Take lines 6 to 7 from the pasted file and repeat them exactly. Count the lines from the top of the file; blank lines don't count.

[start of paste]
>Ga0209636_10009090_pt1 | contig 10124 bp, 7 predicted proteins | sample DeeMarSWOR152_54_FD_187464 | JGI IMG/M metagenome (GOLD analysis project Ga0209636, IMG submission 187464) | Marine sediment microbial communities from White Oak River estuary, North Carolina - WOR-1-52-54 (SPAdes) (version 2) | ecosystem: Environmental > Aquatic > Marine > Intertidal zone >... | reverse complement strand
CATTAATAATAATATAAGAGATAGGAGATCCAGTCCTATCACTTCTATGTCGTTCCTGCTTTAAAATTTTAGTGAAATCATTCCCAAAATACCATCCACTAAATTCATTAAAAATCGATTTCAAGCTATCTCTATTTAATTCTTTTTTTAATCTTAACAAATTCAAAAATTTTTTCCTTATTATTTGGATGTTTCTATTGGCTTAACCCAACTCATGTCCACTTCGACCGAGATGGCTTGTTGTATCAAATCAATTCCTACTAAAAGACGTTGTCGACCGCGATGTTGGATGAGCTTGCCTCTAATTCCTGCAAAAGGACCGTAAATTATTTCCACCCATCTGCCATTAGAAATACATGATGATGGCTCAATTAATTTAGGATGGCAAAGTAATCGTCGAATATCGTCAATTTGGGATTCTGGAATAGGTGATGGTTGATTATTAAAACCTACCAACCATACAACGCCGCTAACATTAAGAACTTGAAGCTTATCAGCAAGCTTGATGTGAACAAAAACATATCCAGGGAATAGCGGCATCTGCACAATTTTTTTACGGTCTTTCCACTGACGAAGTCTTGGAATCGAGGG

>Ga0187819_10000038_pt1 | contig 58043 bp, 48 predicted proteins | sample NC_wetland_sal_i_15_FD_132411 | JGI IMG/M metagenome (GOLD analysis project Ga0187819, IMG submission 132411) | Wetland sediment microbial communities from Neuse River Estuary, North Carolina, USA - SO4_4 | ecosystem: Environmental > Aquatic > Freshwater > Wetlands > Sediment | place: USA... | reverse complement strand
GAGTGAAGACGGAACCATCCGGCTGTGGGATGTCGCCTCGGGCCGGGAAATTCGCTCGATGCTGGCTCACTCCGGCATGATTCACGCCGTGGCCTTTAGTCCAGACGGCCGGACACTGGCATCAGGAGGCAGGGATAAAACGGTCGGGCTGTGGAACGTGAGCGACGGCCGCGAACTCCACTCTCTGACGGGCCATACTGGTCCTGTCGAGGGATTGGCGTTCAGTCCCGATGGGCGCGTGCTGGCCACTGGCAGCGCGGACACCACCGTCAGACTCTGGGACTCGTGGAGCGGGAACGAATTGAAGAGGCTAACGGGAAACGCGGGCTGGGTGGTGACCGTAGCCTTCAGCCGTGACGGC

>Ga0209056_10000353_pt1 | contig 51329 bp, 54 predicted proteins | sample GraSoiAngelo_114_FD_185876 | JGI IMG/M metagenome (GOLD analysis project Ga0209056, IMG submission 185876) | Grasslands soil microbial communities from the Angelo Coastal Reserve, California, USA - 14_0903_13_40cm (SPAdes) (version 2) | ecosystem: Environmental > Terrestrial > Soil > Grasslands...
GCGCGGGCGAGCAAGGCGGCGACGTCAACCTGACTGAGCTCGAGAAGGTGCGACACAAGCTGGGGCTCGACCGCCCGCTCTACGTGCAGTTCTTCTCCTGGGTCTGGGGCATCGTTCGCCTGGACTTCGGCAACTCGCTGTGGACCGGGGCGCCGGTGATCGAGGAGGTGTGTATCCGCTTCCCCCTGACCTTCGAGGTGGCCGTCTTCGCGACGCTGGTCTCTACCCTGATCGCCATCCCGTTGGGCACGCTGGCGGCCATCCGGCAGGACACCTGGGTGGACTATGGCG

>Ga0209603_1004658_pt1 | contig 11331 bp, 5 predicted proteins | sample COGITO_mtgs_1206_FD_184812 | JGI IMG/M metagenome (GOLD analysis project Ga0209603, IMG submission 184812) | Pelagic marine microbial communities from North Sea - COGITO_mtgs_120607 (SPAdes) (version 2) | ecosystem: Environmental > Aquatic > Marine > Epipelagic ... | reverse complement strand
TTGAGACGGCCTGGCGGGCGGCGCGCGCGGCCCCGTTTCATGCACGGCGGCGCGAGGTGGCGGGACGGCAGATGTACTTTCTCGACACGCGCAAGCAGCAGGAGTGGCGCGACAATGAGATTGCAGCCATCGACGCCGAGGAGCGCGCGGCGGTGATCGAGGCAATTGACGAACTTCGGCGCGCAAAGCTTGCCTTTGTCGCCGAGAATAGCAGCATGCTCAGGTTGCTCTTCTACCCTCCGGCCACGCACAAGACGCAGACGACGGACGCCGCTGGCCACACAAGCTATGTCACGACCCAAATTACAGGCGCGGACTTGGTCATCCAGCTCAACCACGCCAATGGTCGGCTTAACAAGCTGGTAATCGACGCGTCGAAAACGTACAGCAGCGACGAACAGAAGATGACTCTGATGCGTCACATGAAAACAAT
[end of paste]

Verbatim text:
GCGCGGGCGAGCAAGGCGGCGACGTCAACCTGACTGAGCTCGAGAAGGTGCGACACAAGCTGGGGCTCGACCGCCCGCTCTACGTGCAGTTCTTCTCCTGGGTCTGGGGCATCGTTCGCCTGGACTTCGGCAACTCGCTGTGGACCGGGGCGCCGGTGATCGAGGAGGTGTGTATCCGCTTCCCCCTGACCTTCGAGGTGGCCGTCTTCGCGACGCTGGTCTCTACCCTGATCGCCATCCCGTTGGGCACGCTGGCGGCCATCCGGCAGGACACCTGGGTGGACTATGGCG

>Ga0209603_1004658_pt1 | contig 11331 bp, 5 predicted proteins | sample COGITO_mtgs_1206_FD_184812 | JGI IMG/M metagenome (GOLD analysis project Ga0209603, IMG submission 184812) | Pelagic marine microbial communities from North Sea - COGITO_mtgs_120607 (SPAdes) (version 2) | ecosystem: Environmental > Aquatic > Marine > Epipelagic ... | reverse complement strand